From the Archives: St. Cajetan's Church barely escaped demolition

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Auraria has been around for a long time -- longer than Colorado has been an actual state -- but it's changed quite a bit since 1858. It started out as Auraria Township, a pioneer settlement that served as a popular destination during the gold rush; the root of the name comes from the Latin word for gold. The settlement eventually merged with the City of Denver, and the Auraria neighborhood became home to a large Hispanic population. It wasn't until the 1960s that the site became the home of the Auraria Higher Education Center, the campus that would serve three institutions of higher learning -- and also displace the longtime residents. These photographs, taken in 1977 by Jonathan Pite and housed in the Auraria Library Special Collections Department, give a sense of what the area looked like at that time. Pite was a graduate of the University of Colorado Boulder, where he earned a master of fine arts in photography.

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Below is a look at the Tivoli in the late '70s. It's now known as the Tivoli Student Union, and has been used for that purpose since 1994; it was originally known as the Colorado Brewery. In 1901, a brewer named John Good bought the brewery and renamed it Tivoli, after the Tivoli Gardens in Denmark. At the time of this photo, the brewing company had shut down and plans were already being made to redevelop the building; it has been on the National Register of Historic Places since 1973.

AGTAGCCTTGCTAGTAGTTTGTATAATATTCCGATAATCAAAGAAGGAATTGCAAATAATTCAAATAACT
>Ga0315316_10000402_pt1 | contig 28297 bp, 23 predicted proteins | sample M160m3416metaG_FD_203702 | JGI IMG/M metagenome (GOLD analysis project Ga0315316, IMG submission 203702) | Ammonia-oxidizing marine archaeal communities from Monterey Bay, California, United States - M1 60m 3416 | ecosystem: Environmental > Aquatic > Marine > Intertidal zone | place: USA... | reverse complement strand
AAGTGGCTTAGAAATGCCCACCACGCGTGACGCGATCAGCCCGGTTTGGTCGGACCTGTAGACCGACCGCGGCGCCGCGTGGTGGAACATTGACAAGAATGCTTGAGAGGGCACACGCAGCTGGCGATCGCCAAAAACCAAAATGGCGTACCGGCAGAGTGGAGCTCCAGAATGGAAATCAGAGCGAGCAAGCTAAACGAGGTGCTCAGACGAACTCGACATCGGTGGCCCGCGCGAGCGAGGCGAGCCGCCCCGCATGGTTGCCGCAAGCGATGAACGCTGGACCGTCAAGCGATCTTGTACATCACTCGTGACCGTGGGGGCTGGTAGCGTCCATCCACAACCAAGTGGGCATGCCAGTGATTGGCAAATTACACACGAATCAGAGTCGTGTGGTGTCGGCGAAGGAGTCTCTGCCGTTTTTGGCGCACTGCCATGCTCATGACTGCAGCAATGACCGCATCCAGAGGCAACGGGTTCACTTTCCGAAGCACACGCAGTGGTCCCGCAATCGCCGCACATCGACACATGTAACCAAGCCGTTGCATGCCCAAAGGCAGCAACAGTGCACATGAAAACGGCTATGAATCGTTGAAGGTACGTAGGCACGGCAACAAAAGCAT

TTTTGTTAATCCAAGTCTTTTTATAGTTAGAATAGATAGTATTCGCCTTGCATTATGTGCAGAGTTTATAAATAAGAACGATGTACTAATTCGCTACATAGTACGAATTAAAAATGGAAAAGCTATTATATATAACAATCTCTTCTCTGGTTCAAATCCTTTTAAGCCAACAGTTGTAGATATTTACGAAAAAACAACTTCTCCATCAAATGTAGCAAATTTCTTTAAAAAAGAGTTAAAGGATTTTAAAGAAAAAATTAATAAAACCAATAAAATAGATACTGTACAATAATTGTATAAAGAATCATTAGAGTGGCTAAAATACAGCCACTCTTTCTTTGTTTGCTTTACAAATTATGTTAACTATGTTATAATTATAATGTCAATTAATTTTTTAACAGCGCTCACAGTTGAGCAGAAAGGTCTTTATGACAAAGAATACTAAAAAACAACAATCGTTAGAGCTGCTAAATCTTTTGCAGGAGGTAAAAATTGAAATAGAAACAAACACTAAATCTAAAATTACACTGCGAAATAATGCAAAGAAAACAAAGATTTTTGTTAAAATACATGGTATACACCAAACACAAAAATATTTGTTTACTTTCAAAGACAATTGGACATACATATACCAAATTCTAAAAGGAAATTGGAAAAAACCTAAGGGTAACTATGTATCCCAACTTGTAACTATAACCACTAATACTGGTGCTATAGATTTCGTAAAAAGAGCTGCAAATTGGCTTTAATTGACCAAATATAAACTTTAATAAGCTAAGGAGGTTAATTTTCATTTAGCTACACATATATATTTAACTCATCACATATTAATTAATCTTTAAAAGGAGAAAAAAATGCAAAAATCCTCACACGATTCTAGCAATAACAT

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This is a similar view of the Tivoli from 2008:

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Photo by Jeffrey Beall, Creative Commons License

Location Info


Auraria Library

1100 Lawrence St., Denver, CO

Category: General

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A great story and photographic record. Although the Auraria campus is beautiful, the pictures remind us of the once vibrant neighborhood, culture and heritage. Their history lives in those wonderful photos.

Gentrification, highways, industrial encroachment and poverty threaten other historic communities, such as Globeville, Swansea and Elyria. Easily accessible from I-70 (one of the highways that decimated those communities) and worth the visit. Bring your camera.


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